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APU Graduates Draw Japanese Companies Keen To Employ Them

Last update: 05/03/2015
A Special Report From Caroline Jackson

BEPPU (Japan), March 5 (Bernama) -- At the Ritsumeikan Asia Pacific University (APU), where the undergraduates come from 80 countries including Japan and ASEAN, 90 per cent of the students clinch a job before graduation.

At the campus, located 400 metres above sea level with a spectacular view of Beppu City, the mountains and the ocean, 989 out of the current enrolment of 5,796 students are from the ASEAN countries, mainly Vietnam.

APU College of Asia Pacific Studies Dean of Admissions Prof Dr Kondo Yuichi said that typically the students landed a job between six months to one year before graduation with job offers from Japanese companies such as Nissan and Toshiba.

"The business sector always comes here and wants to hire our students regardless of their nationality, and we are doing very well in training," he told a group of ASEAN journalists on an invitation programme of the Ministry of Foreign Affairs (MOFA) of Japan, here, recently.

At present, he said, about half of the international students from the 80 countries stayed back in Japan after graduation as it was not difficult for companies that hired them to get them a work permit within a year.

The other 50 per cent would return to their home country or a third country, he said, adding that Singapore was the most popular country for APU graduates.

"We receive about 80 students from ASEAN countries every year," he said, adding that the predominantly social science university's focus on the dynamic world of international business, Japanese style and complex issues facing the Asia Pacific region was the main draw for potential Japanese employers.

Opened in April 2000, APU is Japan's first as well as the top international university that is privately run and fully accredited by the Japanese Ministry of Education, Culture, Sports, Science and Technology (MEXT).

Kondo said that currently there were only 10 Malaysian students, partly due to the different education syllabus, but plans were underway to forge partnerships with Malaysian universities in April.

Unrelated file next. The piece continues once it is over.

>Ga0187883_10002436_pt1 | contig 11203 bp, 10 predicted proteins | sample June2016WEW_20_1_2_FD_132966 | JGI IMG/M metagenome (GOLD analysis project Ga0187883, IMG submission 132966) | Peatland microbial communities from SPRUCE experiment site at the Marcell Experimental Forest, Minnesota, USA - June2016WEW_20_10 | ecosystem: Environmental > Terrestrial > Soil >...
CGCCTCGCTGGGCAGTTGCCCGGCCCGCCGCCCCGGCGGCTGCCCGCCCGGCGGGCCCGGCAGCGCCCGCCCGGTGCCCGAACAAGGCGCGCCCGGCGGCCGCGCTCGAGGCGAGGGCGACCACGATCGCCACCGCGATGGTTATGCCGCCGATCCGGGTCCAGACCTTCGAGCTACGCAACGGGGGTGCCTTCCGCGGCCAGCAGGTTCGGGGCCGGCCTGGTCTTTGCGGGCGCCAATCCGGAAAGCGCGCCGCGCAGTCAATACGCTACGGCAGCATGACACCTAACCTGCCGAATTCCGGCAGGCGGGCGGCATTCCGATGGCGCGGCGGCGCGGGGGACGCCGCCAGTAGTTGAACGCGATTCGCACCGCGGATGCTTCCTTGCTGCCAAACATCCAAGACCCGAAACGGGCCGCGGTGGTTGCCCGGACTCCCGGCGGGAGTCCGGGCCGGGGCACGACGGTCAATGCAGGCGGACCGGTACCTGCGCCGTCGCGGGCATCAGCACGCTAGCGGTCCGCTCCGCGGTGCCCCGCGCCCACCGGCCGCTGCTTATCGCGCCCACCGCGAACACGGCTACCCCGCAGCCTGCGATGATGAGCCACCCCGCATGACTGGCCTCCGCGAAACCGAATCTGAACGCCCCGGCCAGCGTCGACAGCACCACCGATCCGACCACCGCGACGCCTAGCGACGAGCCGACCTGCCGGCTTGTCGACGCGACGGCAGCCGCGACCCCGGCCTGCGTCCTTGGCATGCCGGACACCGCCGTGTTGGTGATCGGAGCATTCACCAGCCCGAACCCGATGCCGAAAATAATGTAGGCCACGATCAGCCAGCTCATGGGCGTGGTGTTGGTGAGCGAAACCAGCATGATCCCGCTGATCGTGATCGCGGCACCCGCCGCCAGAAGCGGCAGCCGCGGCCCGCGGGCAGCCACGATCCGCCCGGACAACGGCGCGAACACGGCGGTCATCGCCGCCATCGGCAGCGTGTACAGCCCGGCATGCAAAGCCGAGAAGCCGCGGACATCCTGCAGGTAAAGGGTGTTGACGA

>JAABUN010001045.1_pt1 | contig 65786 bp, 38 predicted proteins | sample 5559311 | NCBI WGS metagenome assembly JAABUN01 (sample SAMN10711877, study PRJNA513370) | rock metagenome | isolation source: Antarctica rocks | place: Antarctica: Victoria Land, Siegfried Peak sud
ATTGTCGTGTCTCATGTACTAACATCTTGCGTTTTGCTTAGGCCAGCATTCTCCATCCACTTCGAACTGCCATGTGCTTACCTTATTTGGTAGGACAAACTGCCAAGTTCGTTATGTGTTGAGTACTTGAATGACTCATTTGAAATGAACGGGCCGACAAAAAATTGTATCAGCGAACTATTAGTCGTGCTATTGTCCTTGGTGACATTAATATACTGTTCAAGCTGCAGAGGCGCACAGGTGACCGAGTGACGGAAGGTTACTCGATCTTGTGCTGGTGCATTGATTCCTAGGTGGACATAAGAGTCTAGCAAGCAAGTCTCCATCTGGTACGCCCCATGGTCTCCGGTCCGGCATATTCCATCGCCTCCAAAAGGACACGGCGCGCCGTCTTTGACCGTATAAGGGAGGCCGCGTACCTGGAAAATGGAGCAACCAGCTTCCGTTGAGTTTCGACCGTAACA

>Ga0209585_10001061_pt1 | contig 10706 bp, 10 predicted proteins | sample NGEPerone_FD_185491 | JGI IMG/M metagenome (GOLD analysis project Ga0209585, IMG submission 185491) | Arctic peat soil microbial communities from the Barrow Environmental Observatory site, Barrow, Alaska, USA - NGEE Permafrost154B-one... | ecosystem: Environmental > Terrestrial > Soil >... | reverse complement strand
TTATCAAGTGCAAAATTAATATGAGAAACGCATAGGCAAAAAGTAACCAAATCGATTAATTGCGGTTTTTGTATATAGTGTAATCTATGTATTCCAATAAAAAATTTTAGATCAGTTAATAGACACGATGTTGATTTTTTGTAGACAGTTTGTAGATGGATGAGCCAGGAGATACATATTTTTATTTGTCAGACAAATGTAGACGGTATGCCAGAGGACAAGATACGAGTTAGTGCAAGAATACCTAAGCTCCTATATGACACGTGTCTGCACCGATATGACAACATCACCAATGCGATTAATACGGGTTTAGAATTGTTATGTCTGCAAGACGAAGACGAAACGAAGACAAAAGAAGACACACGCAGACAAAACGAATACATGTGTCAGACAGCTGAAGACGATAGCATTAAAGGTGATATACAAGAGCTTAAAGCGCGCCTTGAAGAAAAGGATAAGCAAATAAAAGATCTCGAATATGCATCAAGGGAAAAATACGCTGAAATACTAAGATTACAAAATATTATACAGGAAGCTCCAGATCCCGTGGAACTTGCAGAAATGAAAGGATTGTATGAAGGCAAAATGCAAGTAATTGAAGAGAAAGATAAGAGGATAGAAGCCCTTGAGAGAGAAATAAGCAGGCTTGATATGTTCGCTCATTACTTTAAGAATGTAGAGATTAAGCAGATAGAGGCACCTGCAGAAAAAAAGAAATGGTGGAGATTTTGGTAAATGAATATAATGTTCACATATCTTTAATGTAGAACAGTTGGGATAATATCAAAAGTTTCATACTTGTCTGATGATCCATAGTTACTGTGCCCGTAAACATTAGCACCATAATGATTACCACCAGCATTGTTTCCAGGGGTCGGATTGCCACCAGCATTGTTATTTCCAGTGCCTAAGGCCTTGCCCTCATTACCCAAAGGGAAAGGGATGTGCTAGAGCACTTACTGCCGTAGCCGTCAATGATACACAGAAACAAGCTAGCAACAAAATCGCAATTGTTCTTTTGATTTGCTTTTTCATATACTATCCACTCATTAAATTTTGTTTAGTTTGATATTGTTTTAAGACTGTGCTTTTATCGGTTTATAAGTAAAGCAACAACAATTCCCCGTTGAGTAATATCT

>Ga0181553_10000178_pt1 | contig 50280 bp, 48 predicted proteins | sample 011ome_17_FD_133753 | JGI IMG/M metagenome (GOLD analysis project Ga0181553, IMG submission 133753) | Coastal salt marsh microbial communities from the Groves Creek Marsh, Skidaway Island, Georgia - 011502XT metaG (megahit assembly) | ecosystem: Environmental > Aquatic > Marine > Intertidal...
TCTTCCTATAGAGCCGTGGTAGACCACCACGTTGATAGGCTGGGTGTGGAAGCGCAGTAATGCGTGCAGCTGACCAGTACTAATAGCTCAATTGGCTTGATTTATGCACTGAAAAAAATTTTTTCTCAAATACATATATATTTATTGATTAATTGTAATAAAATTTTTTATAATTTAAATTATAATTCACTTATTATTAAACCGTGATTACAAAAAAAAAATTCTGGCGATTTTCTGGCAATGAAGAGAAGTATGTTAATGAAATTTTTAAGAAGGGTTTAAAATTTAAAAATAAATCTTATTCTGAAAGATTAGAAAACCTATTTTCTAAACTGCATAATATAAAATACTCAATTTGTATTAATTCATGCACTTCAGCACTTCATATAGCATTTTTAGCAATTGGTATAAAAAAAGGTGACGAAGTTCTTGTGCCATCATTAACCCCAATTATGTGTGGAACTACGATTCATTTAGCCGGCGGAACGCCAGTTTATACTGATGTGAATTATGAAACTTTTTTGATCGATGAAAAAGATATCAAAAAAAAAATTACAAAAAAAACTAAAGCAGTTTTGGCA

He said the presence of international students had also revitalised the local community in this Oita prefecture as they participated in the local festivals, visited elementary schools and learned the local customs and language.

Kondo said the students had to take up the Japanese language in the final year, which he described as "a very tough feat".

Edy Susanto, 26, an Indonesian fourth-year International Management student from Surakarta, Java, said he would prefer to work with a Japanese company here for a few years upon graduation to gain experience before returning home.

As an APU scholarship holder from the Japan International Education Scholarship Foundation, he had enrolled as a Japan-based student and had studied the Japanese language before coming here.

"My experience of studying with many students from many cultures gives me a different point of view, besides exposing Indonesian culture, songs and dances to the Oita people," he said, adding that they also understood the concept of 'halal' food for Muslims like himself.

Another APU scholarship holder, Nghiem Quoc Hoai Minh, 22, a third-year Asia Pacific Studies student from Ho Chi Minh City, Vietnam, is one of the 423 Vietnamese students at the campus.

Initially, she said, the Japanese public bath came as a cultural shock for her but now, every day, she enjoyed the facility which was available at her dormitory.

Hiroko Maibe, 20, a second-year management student from Nagoya City, who went to high school in the United States, said she cherished the opportunity to study and make friends with ASEAN students, especially from Indonesia.